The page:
The production of the game is very rich, the box hides just how much stuff there is in Dead of Winter, yet it feels like it’s something which could easily be expanded. The characters and zombies are all represented in little cardboard standees which looked like they could be replaced by miniatures but given the high mortality rate of characters and the masses of zombies, they actually look pretty cool as they are. My only gripe is that there are some typos on the cards but this is a copy from the first print run so hopefully their editors will have gone through and polished the text up a bit.
You may not have picked up on this from what I’ve said so far, but Dead of Winter is a must-buy for anyone who likes semi-cooperative games, (potential) betrayer mechanics, difficult games and a high sense of story. Personally I can’t wait to see what Plaid Hat Games do with the Crossroad system next and am already fired up for my next Dead of Winter game…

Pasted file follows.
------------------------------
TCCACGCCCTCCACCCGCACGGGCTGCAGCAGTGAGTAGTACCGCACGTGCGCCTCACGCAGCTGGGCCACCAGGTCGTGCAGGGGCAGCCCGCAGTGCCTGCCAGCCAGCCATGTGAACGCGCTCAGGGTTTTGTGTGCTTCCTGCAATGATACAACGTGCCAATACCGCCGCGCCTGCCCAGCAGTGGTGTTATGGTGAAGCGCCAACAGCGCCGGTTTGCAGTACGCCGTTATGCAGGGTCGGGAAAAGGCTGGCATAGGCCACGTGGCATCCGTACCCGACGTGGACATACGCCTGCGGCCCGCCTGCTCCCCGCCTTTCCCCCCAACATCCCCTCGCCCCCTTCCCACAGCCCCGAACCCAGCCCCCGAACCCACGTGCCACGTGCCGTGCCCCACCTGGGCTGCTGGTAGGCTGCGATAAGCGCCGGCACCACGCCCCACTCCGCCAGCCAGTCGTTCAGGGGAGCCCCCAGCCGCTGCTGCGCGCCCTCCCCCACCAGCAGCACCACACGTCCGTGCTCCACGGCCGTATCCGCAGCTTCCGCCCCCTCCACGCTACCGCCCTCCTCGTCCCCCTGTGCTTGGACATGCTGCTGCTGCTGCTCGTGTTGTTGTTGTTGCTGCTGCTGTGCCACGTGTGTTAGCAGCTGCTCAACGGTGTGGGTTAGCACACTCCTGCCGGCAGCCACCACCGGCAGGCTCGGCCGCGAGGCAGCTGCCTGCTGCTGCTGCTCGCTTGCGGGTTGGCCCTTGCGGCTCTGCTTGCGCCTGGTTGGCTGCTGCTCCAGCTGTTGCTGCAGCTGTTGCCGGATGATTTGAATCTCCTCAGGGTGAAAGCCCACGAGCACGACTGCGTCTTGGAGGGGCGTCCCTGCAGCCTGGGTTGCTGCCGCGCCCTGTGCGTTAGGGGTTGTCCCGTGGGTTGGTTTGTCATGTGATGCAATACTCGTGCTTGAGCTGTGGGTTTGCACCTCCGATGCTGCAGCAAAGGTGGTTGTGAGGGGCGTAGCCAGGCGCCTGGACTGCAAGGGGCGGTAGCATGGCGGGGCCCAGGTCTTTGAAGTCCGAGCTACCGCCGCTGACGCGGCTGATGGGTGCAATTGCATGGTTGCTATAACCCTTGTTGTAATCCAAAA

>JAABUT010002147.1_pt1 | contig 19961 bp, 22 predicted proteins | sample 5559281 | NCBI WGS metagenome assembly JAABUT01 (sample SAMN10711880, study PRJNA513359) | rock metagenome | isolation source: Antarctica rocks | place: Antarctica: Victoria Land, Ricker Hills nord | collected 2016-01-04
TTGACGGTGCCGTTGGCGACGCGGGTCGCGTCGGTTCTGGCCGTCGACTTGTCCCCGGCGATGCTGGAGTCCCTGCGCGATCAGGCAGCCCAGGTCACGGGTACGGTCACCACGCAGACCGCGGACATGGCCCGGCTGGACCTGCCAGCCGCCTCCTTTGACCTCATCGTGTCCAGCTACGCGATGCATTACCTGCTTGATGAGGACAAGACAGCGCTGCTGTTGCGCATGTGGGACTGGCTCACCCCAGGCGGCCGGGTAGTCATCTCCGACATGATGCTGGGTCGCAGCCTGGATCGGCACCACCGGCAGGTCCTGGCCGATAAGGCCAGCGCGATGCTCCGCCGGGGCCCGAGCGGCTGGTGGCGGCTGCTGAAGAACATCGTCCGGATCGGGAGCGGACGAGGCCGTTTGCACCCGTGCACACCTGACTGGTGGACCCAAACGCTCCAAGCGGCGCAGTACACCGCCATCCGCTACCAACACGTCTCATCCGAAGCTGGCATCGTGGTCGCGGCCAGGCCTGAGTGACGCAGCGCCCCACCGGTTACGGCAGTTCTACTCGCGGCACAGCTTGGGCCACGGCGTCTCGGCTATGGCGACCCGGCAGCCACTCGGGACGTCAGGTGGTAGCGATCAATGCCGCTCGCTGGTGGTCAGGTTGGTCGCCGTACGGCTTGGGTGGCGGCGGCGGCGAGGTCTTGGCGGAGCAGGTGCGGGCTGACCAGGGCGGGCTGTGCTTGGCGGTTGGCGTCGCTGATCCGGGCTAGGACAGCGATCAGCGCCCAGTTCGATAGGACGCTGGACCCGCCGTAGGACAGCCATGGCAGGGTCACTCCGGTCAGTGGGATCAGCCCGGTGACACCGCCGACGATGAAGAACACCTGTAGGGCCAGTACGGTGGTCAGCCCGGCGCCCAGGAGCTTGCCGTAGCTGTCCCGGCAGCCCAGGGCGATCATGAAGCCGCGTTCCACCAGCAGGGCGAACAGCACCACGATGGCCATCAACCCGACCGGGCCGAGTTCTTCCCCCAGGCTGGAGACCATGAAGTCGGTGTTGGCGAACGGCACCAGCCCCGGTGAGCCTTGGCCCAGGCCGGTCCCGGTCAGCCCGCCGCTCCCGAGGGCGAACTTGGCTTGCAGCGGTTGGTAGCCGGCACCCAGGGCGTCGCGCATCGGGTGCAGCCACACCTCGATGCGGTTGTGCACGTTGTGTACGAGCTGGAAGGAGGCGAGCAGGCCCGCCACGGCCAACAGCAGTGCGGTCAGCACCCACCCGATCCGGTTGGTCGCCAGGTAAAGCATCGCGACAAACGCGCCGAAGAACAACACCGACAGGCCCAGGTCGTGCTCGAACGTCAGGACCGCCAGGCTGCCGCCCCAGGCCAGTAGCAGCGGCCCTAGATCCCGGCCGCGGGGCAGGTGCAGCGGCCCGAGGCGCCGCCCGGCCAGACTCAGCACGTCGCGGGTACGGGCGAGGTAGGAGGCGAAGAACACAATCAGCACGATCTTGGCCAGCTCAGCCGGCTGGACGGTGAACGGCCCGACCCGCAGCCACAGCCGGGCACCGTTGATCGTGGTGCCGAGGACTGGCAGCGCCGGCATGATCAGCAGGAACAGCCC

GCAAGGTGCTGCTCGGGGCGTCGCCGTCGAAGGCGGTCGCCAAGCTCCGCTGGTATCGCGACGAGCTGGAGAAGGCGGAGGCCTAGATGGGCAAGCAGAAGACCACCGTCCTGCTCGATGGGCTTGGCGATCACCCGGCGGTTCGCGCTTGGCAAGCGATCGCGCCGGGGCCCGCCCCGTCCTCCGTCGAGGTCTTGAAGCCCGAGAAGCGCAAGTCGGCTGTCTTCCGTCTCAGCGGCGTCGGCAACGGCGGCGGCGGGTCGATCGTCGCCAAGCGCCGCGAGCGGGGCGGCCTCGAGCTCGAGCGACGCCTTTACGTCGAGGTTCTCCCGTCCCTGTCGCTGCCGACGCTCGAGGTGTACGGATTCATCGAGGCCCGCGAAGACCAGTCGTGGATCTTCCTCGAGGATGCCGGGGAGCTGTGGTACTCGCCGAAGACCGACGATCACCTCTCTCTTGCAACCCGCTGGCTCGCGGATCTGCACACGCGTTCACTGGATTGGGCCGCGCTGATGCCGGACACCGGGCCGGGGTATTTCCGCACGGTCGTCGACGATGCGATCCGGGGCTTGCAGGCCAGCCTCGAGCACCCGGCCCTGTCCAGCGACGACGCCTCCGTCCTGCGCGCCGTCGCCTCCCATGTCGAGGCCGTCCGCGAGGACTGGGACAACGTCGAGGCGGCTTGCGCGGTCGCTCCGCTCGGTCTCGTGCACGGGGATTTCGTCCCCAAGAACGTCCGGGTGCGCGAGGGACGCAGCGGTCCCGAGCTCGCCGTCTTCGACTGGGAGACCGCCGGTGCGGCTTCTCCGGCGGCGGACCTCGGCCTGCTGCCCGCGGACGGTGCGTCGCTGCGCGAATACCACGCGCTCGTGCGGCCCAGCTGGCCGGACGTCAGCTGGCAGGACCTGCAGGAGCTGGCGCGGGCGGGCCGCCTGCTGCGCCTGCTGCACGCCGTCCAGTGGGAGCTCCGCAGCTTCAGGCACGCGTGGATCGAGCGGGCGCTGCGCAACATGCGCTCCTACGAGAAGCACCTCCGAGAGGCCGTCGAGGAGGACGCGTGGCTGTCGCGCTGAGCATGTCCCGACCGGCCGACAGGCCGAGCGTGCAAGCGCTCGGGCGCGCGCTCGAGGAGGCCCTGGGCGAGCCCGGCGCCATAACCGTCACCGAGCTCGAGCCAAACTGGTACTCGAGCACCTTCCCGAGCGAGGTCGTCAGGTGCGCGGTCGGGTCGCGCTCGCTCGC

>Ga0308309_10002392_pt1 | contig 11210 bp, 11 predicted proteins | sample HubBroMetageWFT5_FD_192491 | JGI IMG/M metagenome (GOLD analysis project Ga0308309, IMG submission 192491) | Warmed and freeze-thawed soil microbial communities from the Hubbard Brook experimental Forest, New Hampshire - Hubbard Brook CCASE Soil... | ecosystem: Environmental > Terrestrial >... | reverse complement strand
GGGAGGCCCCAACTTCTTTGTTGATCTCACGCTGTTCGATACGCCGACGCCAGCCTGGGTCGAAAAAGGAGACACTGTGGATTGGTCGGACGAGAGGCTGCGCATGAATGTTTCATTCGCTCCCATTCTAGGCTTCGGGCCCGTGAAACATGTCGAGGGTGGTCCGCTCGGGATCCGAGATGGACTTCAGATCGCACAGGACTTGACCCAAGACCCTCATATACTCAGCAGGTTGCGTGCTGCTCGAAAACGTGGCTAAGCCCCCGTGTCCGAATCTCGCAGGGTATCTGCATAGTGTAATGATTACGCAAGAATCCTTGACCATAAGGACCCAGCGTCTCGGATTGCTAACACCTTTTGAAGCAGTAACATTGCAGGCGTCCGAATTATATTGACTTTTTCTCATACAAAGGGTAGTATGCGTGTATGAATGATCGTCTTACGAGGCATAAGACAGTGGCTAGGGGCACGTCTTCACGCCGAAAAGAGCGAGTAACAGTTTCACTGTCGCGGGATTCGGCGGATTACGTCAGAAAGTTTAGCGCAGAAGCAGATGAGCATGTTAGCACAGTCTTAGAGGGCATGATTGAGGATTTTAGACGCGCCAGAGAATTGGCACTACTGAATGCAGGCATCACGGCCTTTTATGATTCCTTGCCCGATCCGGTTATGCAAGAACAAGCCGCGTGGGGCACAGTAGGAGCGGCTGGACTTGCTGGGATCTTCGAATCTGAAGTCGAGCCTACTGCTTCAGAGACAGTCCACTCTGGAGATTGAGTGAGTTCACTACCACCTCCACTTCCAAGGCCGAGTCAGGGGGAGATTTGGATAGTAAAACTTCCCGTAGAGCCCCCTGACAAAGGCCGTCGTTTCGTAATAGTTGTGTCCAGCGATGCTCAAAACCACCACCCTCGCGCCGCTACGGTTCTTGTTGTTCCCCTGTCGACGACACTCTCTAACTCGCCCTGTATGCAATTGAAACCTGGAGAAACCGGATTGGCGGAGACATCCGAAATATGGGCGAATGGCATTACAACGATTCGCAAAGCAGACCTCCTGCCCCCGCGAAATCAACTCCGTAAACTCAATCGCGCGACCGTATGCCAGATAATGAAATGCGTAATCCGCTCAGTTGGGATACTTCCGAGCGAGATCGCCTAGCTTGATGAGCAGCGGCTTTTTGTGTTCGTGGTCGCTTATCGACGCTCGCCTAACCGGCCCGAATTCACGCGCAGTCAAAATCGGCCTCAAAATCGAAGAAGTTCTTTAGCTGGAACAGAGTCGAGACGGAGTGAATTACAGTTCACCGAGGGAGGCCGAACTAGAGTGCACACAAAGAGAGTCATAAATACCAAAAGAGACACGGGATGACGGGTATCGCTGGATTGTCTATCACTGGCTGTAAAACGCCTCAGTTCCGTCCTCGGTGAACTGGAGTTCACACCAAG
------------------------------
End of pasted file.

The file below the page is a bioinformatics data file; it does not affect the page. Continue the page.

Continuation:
Article originally posted on Hooting into the Abyss and has been slightly updated since then.